Arnold: Understanding Recovery and Maintaining Wellness

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By Hank Arnold, Special to The Paper

Hank Arnold is the Founder and Director of Coweta FORCE, a peer-founded, led, and governed nonprofit Recovery Community Organization located in Newnan. With the focus of many turned to the COVID-19 pandemic and social distancing, now is a critical time for folks who are or have battled addiction to maintain wellness.

Why is recovery important?

Currently in our culture and communities the need for recovery is at an all-time high.

From 1999 to 2017 more than 700,000 Americans lost their lives to addiction. In 2017 alone more than 70,000 people died as a result of substance use, making addiction the leading cause of injury-related death in the US. Sixty-eight percent of these deaths involved a prescription or illicit opioid.

On average 130 Americans die every day from opioids alone. There is a real sense of urgency for us to fundamentally change the way we support those in recovery from a substance use challenge.

What is recovery?

Recovery is more than not putting a drink or a drug into your body.  Recovery is a lifestyle and is typically not something that happens alone.  Recovery is a choice and happens in a community that leads with love, grace, and compassion.

The foundation of most individual’s recovery is a strong connection and sense of purpose to a community of individuals who accept them just as they are. These connections become a lifeline even as one moves into stability and maturity in their recovery journey.

One of the first suggestions you are likely to hear within the recovery community is changing people, places, and things.  You’re encouraged to immerse yourself in some of the most uncomfortable and intimidating changes you have ever encountered.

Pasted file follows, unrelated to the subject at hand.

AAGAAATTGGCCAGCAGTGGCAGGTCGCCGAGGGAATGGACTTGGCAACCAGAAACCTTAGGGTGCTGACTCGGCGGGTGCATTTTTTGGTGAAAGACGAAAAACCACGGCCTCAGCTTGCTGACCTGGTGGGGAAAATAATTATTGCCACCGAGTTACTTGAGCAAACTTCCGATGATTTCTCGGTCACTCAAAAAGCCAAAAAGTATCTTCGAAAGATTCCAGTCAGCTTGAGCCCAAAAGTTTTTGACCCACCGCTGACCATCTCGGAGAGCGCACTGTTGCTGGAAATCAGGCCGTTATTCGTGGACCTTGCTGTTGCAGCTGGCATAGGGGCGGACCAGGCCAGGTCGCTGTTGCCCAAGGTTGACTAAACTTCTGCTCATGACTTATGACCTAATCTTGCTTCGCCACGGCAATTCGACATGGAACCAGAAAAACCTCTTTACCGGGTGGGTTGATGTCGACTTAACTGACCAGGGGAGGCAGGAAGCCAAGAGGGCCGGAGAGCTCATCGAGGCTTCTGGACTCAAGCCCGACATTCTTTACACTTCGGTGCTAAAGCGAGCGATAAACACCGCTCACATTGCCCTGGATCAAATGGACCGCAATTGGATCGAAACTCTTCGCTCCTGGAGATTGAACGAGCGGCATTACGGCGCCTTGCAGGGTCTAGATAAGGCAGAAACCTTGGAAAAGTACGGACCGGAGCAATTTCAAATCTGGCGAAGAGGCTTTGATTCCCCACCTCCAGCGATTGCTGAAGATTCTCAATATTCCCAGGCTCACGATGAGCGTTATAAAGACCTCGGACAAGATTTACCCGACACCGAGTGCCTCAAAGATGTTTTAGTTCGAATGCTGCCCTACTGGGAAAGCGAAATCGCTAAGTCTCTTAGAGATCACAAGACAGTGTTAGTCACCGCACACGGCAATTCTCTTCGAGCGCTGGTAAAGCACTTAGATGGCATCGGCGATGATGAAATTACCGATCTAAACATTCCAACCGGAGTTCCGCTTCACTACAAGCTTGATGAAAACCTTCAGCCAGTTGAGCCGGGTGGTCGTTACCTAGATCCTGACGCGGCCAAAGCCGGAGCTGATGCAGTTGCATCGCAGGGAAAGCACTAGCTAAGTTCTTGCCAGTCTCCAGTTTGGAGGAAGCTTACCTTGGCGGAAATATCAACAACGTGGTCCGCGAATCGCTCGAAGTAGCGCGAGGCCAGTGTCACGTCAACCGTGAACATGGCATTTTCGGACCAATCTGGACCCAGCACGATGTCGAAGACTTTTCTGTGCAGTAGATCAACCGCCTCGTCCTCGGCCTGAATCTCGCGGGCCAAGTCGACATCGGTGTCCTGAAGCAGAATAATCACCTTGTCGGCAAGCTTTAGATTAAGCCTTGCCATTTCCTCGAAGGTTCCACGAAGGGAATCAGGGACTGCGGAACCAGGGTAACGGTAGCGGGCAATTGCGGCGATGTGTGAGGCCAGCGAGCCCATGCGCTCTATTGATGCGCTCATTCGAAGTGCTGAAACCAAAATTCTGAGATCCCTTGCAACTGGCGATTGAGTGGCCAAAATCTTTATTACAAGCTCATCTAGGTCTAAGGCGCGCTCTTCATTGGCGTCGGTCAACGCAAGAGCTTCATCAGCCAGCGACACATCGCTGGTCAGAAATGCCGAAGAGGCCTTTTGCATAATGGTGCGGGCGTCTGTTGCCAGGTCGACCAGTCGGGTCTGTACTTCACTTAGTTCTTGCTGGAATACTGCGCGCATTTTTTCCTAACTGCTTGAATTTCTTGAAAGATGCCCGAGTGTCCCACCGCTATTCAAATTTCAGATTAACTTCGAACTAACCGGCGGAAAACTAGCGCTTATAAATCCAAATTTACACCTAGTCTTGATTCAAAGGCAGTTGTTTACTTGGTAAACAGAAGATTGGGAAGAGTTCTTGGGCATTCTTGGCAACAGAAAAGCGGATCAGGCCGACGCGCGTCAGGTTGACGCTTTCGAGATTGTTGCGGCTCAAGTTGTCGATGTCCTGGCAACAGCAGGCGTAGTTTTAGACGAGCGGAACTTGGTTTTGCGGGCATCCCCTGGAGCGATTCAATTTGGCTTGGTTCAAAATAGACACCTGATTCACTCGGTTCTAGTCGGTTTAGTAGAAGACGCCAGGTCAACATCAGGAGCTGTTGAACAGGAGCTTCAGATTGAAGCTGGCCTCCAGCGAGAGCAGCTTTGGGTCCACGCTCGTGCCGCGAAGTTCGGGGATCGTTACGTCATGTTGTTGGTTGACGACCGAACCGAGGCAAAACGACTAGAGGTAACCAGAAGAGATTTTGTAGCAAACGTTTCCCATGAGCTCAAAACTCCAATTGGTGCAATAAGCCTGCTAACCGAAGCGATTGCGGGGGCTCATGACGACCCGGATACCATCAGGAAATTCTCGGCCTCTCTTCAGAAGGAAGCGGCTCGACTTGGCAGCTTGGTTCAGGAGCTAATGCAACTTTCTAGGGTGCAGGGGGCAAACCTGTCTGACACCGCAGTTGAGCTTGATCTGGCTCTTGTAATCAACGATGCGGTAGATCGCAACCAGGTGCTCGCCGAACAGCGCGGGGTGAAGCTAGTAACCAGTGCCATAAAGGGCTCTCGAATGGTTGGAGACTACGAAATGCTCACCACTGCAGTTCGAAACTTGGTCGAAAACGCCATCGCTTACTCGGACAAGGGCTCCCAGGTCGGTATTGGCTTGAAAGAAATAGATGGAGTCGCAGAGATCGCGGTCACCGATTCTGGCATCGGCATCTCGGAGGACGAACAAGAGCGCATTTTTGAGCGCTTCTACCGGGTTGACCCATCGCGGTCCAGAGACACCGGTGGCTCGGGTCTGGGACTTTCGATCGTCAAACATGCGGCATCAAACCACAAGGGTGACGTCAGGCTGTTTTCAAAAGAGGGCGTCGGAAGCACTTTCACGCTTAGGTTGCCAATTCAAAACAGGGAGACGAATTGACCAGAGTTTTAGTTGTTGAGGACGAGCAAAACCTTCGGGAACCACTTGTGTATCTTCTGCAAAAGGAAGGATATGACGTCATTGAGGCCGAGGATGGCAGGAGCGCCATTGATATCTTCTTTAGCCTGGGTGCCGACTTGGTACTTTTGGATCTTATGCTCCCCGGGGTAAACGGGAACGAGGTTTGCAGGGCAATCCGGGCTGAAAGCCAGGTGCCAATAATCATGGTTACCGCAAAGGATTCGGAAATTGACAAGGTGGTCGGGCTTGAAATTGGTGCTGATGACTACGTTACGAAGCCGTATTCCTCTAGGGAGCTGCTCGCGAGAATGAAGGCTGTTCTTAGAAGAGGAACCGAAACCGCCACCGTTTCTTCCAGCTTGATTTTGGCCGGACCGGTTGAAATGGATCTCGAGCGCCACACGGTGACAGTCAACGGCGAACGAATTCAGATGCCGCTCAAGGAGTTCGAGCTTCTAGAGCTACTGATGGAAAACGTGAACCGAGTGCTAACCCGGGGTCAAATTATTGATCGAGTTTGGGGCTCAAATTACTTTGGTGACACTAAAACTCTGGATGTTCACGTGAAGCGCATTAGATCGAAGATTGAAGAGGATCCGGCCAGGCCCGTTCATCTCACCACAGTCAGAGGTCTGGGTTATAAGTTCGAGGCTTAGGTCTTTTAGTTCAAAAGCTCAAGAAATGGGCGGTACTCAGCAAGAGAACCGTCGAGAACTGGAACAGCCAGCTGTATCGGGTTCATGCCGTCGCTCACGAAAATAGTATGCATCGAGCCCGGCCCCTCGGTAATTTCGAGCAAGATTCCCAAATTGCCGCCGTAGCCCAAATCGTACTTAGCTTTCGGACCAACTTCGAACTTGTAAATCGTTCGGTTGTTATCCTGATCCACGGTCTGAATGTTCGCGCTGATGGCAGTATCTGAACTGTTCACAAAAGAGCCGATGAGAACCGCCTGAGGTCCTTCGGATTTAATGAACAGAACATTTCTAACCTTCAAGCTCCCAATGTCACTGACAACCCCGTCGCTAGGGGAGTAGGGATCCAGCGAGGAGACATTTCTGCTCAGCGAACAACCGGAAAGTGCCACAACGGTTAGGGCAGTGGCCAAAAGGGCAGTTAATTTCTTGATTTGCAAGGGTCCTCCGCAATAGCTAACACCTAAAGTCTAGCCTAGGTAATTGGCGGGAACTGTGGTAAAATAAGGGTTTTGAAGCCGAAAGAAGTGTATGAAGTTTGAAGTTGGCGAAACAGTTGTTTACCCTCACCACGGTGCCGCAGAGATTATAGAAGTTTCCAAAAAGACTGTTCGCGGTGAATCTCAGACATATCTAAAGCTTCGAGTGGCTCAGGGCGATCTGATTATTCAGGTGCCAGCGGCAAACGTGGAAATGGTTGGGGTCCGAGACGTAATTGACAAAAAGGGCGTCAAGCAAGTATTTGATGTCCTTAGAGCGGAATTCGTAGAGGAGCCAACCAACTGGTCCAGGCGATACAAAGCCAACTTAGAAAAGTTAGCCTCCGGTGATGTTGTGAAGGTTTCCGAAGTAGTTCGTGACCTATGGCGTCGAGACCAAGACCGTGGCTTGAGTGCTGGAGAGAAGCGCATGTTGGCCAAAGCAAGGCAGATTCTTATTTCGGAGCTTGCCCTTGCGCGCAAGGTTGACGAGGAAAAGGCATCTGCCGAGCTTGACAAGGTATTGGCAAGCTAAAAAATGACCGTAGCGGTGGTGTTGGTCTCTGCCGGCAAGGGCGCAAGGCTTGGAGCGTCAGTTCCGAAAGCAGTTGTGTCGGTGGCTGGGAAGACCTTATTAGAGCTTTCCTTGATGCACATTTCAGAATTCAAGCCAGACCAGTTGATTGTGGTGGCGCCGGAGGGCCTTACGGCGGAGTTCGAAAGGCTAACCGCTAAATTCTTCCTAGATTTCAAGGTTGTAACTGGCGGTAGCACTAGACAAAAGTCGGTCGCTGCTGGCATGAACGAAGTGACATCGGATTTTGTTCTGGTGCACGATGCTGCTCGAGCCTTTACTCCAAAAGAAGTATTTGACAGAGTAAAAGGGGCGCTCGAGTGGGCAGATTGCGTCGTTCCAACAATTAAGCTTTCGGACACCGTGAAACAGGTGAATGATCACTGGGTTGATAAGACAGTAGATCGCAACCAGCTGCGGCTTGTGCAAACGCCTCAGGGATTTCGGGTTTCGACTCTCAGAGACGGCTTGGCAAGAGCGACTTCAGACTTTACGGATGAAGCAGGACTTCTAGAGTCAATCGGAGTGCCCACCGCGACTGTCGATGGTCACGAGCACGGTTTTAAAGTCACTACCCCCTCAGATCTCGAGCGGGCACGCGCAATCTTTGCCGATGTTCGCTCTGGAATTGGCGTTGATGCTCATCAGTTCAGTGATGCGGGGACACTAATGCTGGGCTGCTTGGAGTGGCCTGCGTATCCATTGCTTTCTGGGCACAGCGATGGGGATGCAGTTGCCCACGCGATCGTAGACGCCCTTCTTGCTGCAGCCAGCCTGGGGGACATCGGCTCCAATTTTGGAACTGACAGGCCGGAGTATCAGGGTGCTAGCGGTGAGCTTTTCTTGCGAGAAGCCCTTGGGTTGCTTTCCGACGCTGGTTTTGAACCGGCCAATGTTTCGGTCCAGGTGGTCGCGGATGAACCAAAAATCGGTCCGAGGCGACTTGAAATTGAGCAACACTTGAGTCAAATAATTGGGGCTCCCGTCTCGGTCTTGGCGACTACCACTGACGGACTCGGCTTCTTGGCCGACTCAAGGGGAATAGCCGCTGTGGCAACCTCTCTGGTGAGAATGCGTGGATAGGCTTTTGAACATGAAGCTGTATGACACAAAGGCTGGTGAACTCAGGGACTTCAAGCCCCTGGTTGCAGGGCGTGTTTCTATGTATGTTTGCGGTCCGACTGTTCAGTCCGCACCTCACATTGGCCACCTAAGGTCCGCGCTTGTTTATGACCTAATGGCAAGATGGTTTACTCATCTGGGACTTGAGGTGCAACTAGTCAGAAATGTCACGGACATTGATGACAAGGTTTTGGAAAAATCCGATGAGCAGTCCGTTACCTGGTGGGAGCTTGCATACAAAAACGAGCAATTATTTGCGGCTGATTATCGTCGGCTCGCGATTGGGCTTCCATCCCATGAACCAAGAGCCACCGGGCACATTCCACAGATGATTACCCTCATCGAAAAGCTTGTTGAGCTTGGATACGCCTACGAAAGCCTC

What’s the challenge during the current pandemic?

As we embark on uncharted territories with the Coronavirus impacting our world, we have a responsibility to “physically distance” (not social distance) for the safety and well-being of ourselves, our families and our community. This could be a life-threatening challenge for those who have built the foundation of their recovery on this sense of community and the value of the relationships built for emotional sobriety.

I would like to share some of the ways our local recovery community here in Coweta are coming together to be both responsible for our personal recovery as well staying informed and abiding by the guidelines to reduce the transmission of this highly contagious virus.

Tips to maintain mental health and recovery wellness

  • Many support platforms, fellowships and service providers are offering virtual support meetings via “Zoom.”  This is a way to find daily support and engage with others in recovery to hear how they’re coping with the challenges of this altered lifestyle. Remain open to new ways to stay connected to positivity. Often knowing we’re not alone is comforting in situations we can’t control. For more information regarding recovery local resources visit https://www.cowetaforce.org/zoom or like Coweta FORCE’s Facebook page to stay in the know.
  • Go straight to trusted news platforms for the most accurate and updated information such as Centers for Disease Control (CDC) https://www.cdc.gov/.  Stay informed but not in ways that are obsessive, avoid getting all your updates from social media.
  • With the additional time on your hands it may be helpful to create a daily schedule with the input from people that support you and stick to it.  As people in recovery we thrive in structure. Too much nonproductive time often sets our minds into old patterns of thinking which ultimately drives our behavior.
  • Use this time to connect with activities that you’d like to try or used to find pleasure in, such as reading something in print that’s not news related, bike riding, walks around the neighborhood, painting, writing, physical fitness, cooking healthy meals, no cost virtual yoga class or any other activity.  These sorts of things are simple, low cost impact and will improve your overall wellness and mental health.
  • Remember, you have survived 100% of the negative emotions and difficult situations you have experienced in your lifetime so far, we are resilient, and the odds are in our favor.

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Hank Arnold is a Certified Alcohol & Drug Counselor  (CADCI) Certified Addiction Recovery Empowerment Specialist (CARES) Forensic Peer Mentor (FPM) Medication Assisted Treatment Specialist (MATS).  He is a Coweta County resident, devoted husband, and father of 5 whose personal and professional mission is to assist and support community members that have been impacted by addiction. He is also a person living in long-term recovery from a substance use and mental health challenge with over 10 years of freedom from the despair of addiction now living a fulfilled life in RECOVERY. 

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